Young scientists from the Faculty of Chemistry underwent training in Israel

18 October 2016 Faculty of Chemistry

Faculty of Chemistry master’s degree students Olga Shaprova and Denis Murashkin have been working at Tel Aviv University (TAU) under the guidance of Professor Johnathan Gershoni for 2 weeks. Students’ scientific supervisor, Assistant Professor of the Department of Organic Chemistry Dmitry N. Sherbakov also took part in their internship.

Johnathan Gershoni is a famous scientist in the area of molecular immunology and peptide phage display. His laboratory, which is a part of Cellular Immunology Department, conducts works connected to phage display and next generation sequencing. The students were developing the method for analyzing profiles of blood serum antibodies.

“Research at Tel Aviv University is at a very high level. A number of scientific problems are solved by the university science and students take an active part in academic work. We should create similar system at our university,” said D.N. Sherbakov.

Tel Aviv University is one of the major centers for scientific and research activity in Israel. There are more than 100 research centers, institutes and laboratories at the university. TAU cooperates extensively with the leading foreign academic centers, hosts congresses and conferences of top international scientific associations.

“This internship opened up new horizons for our scientific work. It was interesting to learn about methods used at Tel Aviv University, because different laboratories have different methods. It is a good thing that we can apply this knowledge and experience to our routine. The laboratory’s employees are very team-minded, they supported us in every possible way, gave us recommendations on how to spend our leisure time, where to go, how to get to the tourist attractions and what traditional dishes to taste. Hence the trip turned out wonderful in every respect,” shared impressions Olga Shaprova.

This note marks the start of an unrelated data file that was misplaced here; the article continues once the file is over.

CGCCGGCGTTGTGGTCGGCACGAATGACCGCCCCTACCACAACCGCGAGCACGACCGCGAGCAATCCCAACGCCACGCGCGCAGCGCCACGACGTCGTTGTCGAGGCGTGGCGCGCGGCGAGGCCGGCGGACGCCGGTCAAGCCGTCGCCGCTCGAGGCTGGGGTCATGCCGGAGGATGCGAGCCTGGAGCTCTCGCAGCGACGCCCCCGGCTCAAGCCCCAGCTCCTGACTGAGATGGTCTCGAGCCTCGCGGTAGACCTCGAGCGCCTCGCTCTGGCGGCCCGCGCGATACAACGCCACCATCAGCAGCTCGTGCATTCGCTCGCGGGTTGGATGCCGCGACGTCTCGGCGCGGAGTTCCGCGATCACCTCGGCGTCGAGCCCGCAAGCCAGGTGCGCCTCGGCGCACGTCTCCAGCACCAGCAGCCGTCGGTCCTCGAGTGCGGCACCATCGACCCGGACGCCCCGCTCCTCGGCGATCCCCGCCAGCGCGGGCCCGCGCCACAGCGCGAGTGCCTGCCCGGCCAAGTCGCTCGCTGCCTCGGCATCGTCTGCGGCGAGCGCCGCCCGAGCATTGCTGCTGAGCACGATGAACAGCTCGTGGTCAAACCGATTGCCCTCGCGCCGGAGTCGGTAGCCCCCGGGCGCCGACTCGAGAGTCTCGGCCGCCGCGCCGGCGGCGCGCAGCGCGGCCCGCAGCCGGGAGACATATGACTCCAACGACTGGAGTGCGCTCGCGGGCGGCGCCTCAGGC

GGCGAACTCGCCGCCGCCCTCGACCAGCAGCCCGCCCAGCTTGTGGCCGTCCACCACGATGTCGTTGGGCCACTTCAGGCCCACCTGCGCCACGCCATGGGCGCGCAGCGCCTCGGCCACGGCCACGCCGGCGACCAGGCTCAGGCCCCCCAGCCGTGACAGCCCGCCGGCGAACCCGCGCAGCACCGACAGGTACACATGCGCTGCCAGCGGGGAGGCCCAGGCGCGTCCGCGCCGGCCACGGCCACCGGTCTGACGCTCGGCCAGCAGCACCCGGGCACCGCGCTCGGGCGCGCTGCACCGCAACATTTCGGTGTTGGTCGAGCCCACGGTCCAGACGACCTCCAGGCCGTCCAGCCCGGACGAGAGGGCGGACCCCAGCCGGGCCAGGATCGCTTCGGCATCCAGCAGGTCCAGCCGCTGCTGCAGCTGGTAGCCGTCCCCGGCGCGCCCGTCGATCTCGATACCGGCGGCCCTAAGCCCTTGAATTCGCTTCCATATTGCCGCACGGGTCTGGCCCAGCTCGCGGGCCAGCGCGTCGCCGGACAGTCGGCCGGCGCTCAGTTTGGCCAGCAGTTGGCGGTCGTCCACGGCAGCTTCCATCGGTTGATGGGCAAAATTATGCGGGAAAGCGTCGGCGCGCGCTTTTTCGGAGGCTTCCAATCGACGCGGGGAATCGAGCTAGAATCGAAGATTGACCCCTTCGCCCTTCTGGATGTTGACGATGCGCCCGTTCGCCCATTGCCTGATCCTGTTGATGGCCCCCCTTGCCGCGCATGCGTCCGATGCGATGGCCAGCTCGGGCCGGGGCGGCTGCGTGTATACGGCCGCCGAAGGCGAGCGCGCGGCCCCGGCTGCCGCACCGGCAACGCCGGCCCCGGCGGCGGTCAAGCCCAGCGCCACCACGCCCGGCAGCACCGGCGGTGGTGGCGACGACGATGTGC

“The trip to Israel was productive and helpful. To adopt the best practices from our Israel colleagues in such short period of time was hard. Another difficulty was a short working day: the laboratory usually closed at 4 p.m. Internship curator, Professor Johnathan Gershoni and laboratory officers taught us how to use Deep Sequencing technology and methods of domain-scan library construction within two weeks. After exchanging experience in work with phage peptide libraries, we enhanced the efficiency of our work process. I have already started using the acquired skills in my work,” said Denis Murashkin.

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